The future value of money is the amount that a specified amount of money in the present will be worth at a future date, given a certain interest rate. People can use the future value of money to figure out the full cost of loans, compare investments such as mutual funds, bonds and interest-bearing savings accounts, or estimate their retirement income needs.
Determine the present value of money. The present value can be the original amount of an investment or loan. For example, if a person puts $20,000 into a savings account that earns 5 percent interest per year, the present value is $20,000. It can also be the annual income you would need to retire now, if you are trying to figure out how much you will need when you do retire.
Add one to the interest rate or, in the case of retirement planning, add 1 to the presumed inflation rate.. In our example, 5 percent is expressed as .05 mathematically. Adding 1 to this number results in 1.05.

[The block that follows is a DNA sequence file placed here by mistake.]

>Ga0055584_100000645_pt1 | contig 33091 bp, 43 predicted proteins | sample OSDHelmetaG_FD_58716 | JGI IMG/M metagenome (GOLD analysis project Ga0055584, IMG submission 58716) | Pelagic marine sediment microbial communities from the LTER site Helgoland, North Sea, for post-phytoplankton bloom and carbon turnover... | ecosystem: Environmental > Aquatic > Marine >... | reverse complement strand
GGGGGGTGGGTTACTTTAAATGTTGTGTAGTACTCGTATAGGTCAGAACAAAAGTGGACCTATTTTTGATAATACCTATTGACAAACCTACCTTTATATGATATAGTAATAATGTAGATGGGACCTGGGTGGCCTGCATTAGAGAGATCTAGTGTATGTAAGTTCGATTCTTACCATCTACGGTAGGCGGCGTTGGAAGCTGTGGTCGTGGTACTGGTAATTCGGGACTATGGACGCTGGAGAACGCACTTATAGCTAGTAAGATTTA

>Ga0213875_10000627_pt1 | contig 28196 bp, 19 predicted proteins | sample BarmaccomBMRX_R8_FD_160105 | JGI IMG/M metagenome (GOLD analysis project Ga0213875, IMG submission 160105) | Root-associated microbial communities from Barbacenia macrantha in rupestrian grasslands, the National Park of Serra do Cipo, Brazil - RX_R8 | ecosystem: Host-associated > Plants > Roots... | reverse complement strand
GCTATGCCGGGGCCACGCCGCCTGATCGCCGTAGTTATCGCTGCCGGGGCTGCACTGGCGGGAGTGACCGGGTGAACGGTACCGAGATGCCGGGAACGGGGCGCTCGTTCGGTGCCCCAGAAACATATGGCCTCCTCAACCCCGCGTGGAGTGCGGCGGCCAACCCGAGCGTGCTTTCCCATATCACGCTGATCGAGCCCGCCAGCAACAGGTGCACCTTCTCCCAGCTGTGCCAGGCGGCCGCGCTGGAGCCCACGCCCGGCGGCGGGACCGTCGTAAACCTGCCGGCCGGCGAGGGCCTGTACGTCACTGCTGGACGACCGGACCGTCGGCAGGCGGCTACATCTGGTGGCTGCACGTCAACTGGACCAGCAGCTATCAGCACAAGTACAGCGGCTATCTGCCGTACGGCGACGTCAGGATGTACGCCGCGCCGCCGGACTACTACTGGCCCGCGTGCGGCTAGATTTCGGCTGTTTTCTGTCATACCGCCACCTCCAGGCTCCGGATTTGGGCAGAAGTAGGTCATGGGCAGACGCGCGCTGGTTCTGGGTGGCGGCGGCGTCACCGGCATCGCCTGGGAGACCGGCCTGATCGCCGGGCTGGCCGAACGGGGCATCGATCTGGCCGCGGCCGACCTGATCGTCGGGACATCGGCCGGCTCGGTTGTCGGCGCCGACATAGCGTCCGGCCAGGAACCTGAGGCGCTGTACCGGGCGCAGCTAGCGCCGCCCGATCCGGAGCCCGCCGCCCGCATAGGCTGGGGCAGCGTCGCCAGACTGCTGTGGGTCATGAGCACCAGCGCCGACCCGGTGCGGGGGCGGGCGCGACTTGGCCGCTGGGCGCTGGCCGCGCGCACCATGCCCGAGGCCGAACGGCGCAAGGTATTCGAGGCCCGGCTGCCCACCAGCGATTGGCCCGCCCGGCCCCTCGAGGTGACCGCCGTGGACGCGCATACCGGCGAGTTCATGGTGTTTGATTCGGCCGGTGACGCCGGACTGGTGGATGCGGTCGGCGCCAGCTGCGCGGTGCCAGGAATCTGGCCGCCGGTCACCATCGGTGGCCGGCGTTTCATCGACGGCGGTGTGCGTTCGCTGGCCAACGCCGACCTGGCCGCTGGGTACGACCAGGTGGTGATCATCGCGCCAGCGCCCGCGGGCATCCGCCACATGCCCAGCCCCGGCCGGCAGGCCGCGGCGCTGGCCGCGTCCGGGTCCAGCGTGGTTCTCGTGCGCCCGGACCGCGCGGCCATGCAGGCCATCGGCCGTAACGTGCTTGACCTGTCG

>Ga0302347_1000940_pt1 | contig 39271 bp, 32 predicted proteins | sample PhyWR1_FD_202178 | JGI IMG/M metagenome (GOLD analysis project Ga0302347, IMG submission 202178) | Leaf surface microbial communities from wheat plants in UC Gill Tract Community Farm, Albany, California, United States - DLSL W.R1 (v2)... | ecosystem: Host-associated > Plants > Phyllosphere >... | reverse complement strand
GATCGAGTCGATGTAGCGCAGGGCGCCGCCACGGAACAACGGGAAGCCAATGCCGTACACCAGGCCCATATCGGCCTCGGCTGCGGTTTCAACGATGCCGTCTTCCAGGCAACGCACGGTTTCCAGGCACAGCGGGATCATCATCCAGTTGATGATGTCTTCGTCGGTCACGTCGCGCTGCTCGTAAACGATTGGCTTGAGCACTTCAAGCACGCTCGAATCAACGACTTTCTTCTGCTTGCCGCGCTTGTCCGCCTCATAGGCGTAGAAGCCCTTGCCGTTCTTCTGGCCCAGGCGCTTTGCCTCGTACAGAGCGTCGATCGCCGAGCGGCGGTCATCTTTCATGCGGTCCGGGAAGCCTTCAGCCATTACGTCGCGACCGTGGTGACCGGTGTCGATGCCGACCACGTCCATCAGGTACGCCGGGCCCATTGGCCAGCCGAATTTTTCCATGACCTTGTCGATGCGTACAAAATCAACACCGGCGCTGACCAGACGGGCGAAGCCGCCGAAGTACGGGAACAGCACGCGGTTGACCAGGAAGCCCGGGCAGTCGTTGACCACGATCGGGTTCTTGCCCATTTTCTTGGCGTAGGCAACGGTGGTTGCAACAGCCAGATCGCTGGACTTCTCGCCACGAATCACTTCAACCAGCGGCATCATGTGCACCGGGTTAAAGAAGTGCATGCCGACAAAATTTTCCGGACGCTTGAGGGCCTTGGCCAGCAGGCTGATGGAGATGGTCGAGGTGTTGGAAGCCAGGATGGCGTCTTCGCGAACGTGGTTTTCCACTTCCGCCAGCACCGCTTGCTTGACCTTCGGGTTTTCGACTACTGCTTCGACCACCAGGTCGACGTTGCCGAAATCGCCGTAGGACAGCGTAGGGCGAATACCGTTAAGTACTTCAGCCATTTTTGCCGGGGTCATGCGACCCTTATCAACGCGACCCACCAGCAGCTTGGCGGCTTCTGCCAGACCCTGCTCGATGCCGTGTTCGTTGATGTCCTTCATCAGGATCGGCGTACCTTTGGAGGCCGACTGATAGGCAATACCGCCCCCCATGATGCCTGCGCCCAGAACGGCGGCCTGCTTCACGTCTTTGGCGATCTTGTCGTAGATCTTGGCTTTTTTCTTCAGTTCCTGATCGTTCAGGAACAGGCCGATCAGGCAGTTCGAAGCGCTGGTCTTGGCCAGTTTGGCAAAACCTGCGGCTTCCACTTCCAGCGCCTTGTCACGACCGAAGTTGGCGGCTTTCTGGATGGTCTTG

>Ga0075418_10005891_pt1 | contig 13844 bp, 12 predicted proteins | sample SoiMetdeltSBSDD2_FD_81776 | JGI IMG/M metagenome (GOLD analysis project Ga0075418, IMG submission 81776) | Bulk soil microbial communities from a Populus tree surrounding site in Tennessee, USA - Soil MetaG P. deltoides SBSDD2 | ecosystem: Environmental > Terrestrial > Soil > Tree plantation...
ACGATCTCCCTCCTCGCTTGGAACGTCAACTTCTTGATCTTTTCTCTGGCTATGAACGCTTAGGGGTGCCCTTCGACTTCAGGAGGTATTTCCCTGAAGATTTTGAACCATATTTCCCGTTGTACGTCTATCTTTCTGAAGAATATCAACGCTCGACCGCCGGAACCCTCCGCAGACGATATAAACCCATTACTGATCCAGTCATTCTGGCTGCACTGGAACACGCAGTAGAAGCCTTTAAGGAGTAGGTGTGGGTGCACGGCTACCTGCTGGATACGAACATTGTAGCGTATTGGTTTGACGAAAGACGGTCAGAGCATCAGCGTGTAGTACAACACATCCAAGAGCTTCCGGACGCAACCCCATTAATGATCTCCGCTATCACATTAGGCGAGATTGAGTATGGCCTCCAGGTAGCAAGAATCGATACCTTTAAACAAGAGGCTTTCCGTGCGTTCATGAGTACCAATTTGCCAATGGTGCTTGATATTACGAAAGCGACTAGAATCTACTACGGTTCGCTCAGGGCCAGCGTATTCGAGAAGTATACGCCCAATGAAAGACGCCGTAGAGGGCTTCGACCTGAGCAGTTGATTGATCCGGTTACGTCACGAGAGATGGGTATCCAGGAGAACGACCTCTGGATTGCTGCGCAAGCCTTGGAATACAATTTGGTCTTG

Raise the number calculated in Step 2 by the number of periods the investment will remain invested or the number of years of loan payments to determine the future value factor. In our example, if the person plans on keeping the money in an account for five years, then 1.05 ^ 5, which equals 1.276. Another way of saying this is to take 1.05 and multiply it by itself, then take the product and multiply it by 1.05, repeat the process five times.
To calculate retirement needs, use the number of years before you retire, then figure how many years you will live in retirement.
Multiply the original amount by the future value factor. In our example, $20,000 times 1.276, which equals a future value of $25,520.
Carter McBride started writing in 2007 with CMBA's IP section. He has written for Bureau of National Affairs, Inc and various websites. He received a CALI Award for The Actual Impact of MasterCard's Initial Public Offering in 2008. McBride is an attorney with a Juris Doctor from Case Western Reserve University and a Master of Science in accounting from the University of Connecticut.